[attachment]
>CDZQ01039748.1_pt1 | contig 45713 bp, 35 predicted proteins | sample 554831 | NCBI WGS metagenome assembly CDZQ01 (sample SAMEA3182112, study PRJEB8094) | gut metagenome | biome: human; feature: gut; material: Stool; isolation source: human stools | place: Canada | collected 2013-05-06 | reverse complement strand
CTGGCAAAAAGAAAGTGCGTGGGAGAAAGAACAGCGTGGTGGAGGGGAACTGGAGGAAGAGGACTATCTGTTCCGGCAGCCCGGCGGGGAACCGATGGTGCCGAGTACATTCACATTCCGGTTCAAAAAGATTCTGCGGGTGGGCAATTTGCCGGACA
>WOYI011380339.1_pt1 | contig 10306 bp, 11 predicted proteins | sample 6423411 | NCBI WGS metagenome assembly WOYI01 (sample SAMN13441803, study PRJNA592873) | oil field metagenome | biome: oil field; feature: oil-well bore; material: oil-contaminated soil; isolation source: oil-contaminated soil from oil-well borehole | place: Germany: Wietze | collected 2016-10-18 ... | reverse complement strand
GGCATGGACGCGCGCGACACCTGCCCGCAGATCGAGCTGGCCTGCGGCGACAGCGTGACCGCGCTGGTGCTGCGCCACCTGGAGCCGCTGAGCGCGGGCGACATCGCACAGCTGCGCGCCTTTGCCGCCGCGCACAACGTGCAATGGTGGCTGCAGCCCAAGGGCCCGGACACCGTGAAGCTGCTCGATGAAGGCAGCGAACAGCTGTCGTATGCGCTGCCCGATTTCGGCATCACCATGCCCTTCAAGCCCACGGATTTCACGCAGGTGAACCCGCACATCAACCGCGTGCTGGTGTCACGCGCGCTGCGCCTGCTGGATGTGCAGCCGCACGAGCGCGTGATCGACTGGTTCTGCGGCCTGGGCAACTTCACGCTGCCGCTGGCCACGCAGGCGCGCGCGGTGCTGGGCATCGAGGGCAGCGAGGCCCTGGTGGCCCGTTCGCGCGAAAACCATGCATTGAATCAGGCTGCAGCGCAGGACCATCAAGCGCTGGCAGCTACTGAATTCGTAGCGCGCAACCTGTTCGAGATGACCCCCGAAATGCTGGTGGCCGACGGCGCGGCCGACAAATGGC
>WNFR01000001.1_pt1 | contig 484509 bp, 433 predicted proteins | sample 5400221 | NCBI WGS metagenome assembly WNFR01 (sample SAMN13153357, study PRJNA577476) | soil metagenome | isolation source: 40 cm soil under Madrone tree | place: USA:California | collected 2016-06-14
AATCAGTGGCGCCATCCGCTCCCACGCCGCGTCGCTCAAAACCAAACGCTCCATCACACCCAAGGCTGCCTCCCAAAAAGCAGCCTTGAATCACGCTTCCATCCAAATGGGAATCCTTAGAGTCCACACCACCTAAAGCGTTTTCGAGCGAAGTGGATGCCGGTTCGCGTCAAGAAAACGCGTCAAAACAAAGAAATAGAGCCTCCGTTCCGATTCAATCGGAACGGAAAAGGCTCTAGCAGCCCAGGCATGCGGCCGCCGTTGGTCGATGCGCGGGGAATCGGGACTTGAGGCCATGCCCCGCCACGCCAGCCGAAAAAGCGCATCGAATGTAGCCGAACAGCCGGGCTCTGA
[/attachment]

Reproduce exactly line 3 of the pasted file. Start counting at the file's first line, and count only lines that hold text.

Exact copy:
>WOYI011380339.1_pt1 | contig 10306 bp, 11 predicted proteins | sample 6423411 | NCBI WGS metagenome assembly WOYI01 (sample SAMN13441803, study PRJNA592873) | oil field metagenome | biome: oil field; feature: oil-well bore; material: oil-contaminated soil; isolation source: oil-contaminated soil from oil-well borehole | place: Germany: Wietze | collected 2016-10-18 ... | reverse complement strand